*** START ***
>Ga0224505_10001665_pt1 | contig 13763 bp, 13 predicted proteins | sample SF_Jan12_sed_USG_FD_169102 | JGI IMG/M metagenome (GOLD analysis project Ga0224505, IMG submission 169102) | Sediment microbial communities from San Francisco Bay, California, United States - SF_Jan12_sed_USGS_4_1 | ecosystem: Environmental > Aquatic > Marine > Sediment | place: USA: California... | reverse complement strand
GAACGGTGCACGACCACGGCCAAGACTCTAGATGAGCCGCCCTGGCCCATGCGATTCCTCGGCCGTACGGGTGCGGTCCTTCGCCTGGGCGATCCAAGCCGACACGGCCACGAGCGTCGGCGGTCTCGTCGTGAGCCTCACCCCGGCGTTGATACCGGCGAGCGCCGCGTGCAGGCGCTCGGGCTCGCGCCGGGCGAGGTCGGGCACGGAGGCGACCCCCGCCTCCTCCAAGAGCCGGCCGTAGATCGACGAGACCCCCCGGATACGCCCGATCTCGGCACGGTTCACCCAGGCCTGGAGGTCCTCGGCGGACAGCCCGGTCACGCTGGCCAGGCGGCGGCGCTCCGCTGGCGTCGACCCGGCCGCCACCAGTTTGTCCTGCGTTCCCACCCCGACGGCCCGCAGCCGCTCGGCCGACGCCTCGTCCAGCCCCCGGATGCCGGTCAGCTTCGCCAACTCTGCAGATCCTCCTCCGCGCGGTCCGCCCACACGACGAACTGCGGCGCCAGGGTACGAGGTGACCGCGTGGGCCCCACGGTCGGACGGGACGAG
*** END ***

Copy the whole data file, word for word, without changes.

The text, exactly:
>Ga0224505_10001665_pt1 | contig 13763 bp, 13 predicted proteins | sample SF_Jan12_sed_USG_FD_169102 | JGI IMG/M metagenome (GOLD analysis project Ga0224505, IMG submission 169102) | Sediment microbial communities from San Francisco Bay, California, United States - SF_Jan12_sed_USGS_4_1 | ecosystem: Environmental > Aquatic > Marine > Sediment | place: USA: California... | reverse complement strand
GAACGGTGCACGACCACGGCCAAGACTCTAGATGAGCCGCCCTGGCCCATGCGATTCCTCGGCCGTACGGGTGCGGTCCTTCGCCTGGGCGATCCAAGCCGACACGGCCACGAGCGTCGGCGGTCTCGTCGTGAGCCTCACCCCGGCGTTGATACCGGCGAGCGCCGCGTGCAGGCGCTCGGGCTCGCGCCGGGCGAGGTCGGGCACGGAGGCGACCCCCGCCTCCTCCAAGAGCCGGCCGTAGATCGACGAGACCCCCCGGATACGCCCGATCTCGGCACGGTTCACCCAGGCCTGGAGGTCCTCGGCGGACAGCCCGGTCACGCTGGCCAGGCGGCGGCGCTCCGCTGGCGTCGACCCGGCCGCCACCAGTTTGTCCTGCGTTCCCACCCCGACGGCCCGCAGCCGCTCGGCCGACGCCTCGTCCAGCCCCCGGATGCCGGTCAGCTTCGCCAACTCTGCAGATCCTCCTCCGCGCGGTCCGCCCACACGACGAACTGCGGCGCCAGGGTACGAGGTGACCGCGTGGGCCCCACGGTCGGACGGGACGAG